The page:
Showing posts from October, 2021

Focusing on Commonalities Instead of Differences

One part of my freelance work includes writing articles for a denominational newspaper. I won't go into my feelings about organized religion in this post, but you need to know that they are mixed. There are times I've had to write about issues that I didn't feel as passionate about as others, but for those, I would make them into a challenge to write a good article about something I don't necessarily believe in. Yesterday I interviewed a man who is doing something amazing involving racial reconciliation. You might wonder why I'm bringing this up on a blog dedicated to mental health and invisible illness awareness. I'm doing so because there are many similarities to the fight for racial inclusion that we have for the inclusion of those with the issues we face. Roy started an organization called "Pledge Group" in 2014, which later organized an annual event called "Shrink the Divide." Though it didn't come up specifically in our conversation


Sometimes I feel like I'm making headway against all of these invisible illnesses... and sometimes I feel extremely defeated by them. Today is one of the days I feel so defeated.  In the past, I was able to juggle so many parts of my life - mother, daughter, volunteer, employee, pet owner, photographer, musician... I could go on and on. The vast majority of the time I could keep all of this in the air and didn't miss a beat. Of course, there were the occasional missteps - forgetting about an appointment, being late to an event because I went the wrong way, getting behind on cleaning or grocery shopping - but overall, I felt I had a handle on life. This ability to handle so much was still the norm even with a few invisible illnesses. For example, I've been dealing with major depression and anxiety as long as I can remember. Both would get in the way at times but usually I was able to keep functioning in spite of them. But as I've gotten older, more conditions have piled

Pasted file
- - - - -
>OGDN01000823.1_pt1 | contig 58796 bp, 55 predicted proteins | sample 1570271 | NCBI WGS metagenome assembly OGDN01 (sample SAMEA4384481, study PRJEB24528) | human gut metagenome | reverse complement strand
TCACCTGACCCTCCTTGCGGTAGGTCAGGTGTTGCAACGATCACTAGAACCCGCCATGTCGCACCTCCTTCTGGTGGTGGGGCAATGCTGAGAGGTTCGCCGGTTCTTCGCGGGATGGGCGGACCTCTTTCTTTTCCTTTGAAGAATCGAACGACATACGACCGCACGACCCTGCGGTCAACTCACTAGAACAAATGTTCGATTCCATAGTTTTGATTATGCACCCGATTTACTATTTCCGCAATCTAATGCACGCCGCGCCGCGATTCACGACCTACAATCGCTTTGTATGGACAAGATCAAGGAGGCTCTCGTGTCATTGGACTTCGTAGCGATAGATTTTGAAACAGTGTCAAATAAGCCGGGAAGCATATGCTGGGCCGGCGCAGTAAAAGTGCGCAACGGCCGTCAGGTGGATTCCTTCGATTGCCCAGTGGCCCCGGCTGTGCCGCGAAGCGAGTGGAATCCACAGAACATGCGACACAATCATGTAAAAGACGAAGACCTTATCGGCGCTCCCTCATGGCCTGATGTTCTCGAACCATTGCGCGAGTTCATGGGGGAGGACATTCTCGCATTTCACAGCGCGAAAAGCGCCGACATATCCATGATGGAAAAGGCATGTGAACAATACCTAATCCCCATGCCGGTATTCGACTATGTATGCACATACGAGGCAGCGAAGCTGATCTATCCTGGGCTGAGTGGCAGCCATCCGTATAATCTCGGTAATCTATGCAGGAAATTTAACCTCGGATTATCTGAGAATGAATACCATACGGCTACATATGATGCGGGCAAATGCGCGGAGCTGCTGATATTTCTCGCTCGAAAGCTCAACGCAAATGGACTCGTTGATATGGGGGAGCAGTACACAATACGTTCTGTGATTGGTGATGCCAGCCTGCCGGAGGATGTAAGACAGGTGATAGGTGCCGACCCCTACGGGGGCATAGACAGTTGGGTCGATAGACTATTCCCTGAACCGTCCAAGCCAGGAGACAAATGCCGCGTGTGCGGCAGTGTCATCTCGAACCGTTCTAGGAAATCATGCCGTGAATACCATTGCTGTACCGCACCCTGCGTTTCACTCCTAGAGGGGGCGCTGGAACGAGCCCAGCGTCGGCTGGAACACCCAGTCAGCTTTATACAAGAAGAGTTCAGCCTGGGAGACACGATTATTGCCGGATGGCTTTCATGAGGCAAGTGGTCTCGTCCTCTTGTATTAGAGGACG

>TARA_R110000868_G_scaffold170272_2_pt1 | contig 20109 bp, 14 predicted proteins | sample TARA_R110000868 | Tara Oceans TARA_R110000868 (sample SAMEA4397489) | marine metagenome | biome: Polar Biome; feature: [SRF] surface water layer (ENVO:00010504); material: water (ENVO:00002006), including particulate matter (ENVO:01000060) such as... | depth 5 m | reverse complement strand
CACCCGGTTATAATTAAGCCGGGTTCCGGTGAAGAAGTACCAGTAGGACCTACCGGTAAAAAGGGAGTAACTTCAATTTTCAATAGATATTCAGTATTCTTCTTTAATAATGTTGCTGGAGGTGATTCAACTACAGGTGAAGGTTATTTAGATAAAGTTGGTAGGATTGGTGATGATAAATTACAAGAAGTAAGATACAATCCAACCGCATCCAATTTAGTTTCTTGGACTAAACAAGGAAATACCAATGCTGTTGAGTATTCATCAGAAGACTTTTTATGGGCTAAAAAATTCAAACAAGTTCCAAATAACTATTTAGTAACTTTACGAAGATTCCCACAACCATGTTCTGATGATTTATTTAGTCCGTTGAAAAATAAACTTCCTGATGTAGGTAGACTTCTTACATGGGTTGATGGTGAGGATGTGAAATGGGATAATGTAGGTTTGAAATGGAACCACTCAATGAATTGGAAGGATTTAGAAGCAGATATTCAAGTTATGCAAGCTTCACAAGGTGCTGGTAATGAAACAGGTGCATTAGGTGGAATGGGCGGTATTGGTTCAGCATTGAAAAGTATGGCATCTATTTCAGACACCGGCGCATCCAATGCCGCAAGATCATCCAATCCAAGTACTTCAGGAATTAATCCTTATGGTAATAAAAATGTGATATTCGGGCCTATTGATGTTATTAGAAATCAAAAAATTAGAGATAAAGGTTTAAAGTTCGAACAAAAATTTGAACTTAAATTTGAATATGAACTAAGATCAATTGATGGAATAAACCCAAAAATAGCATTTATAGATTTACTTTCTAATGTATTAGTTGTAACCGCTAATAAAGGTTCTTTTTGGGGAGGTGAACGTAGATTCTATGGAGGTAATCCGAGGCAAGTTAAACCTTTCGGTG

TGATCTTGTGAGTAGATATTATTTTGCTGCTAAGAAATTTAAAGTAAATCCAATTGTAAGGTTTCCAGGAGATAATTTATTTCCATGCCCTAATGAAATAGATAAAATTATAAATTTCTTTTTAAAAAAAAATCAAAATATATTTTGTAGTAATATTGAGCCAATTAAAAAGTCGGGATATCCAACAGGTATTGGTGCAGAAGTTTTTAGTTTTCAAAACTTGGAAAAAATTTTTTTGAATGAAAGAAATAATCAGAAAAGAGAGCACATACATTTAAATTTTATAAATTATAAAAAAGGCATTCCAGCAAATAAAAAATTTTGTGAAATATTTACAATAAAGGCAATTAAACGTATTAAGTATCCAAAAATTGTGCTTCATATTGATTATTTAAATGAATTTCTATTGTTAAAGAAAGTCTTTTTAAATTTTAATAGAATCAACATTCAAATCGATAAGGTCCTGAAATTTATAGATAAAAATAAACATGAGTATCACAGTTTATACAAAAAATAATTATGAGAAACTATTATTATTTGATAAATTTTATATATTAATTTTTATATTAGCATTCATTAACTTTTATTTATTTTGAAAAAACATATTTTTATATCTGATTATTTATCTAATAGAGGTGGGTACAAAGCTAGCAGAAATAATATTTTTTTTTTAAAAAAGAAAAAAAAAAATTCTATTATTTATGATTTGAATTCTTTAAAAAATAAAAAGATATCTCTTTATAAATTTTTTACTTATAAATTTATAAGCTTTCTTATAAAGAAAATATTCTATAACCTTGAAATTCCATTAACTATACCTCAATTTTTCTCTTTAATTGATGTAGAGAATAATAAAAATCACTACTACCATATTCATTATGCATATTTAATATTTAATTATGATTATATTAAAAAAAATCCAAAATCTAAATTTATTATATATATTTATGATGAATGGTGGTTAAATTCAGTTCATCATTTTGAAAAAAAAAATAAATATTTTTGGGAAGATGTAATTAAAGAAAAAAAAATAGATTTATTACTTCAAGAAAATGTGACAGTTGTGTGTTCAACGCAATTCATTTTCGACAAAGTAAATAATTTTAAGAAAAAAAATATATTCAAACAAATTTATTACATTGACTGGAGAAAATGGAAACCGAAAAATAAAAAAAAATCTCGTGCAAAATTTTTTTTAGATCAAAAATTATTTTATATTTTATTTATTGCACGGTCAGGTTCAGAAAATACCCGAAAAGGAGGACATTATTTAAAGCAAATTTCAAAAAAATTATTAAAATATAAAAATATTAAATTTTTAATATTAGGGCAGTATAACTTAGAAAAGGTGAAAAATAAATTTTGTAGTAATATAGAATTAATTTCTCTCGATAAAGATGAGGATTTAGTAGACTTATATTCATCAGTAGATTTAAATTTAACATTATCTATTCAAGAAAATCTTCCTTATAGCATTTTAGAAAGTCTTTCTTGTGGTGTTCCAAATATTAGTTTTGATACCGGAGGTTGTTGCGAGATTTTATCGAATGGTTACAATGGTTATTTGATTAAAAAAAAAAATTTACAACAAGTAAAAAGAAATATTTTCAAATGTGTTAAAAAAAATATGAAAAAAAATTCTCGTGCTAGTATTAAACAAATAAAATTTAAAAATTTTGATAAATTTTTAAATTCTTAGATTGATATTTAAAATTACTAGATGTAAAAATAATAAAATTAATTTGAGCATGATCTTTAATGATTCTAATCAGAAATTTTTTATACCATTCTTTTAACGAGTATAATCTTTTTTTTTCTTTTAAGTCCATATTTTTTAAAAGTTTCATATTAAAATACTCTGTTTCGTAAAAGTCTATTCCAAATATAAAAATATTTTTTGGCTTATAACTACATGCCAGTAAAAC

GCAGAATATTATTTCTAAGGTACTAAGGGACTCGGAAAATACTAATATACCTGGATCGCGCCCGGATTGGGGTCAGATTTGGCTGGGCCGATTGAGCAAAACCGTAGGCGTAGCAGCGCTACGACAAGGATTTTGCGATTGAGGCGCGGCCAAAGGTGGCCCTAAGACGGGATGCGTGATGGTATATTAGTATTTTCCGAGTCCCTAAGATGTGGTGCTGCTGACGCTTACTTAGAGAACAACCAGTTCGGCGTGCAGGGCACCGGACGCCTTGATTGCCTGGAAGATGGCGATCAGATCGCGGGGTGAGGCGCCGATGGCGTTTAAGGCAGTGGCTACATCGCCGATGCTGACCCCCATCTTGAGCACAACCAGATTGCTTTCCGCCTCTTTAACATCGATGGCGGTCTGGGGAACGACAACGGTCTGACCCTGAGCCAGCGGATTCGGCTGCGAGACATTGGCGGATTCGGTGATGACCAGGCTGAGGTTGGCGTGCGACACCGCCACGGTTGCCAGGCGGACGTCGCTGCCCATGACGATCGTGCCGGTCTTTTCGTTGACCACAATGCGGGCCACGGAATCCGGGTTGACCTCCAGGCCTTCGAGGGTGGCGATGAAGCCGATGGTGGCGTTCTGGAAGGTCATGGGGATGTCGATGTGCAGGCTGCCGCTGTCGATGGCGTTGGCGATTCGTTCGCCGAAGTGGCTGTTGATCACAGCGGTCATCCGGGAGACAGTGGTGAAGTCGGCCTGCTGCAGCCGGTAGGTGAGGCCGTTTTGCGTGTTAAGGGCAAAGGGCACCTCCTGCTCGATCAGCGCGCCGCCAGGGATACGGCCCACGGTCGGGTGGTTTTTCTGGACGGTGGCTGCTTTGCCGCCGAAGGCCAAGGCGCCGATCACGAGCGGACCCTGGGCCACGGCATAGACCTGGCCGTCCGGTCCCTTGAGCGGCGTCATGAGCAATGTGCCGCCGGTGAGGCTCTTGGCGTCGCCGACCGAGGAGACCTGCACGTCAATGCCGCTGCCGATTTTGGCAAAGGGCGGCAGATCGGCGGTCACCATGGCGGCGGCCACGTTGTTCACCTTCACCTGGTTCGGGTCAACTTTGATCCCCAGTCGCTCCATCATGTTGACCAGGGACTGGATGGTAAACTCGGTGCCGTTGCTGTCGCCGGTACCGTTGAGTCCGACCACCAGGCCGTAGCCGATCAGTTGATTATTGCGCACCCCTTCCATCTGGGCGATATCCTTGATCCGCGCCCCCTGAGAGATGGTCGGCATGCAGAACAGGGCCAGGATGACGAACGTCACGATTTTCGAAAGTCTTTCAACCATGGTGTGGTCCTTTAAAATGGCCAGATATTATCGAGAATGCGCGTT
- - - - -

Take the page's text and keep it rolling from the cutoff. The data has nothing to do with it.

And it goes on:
Update on "Perplexing Depression Symptom" Post

On September 4, 2019, I blogged about my depression: Earlier this week, I was working out IN THE POOL and happened to remember that post. I just wanted to do a quick update. Things CAN get better. It's now almost exactly two years later and I have been consistently going to the pool on average twice a week since last July (with the one exception of a time when a major ankle injury sidelined me from even walking for over a month). The wildest part of this is now I feel still bad if I don't go - but it's not a "I feel guilty about not going" bad but an "I miss getting to go" kind of bad. I am now up to working out in the pool for over an hour each time and there are even times I've had to stop before I wanted because of scheduling conflicts. I will admit that it took something as bad as COVID to get me to start going in the first place. As all of us were, I was going stir craz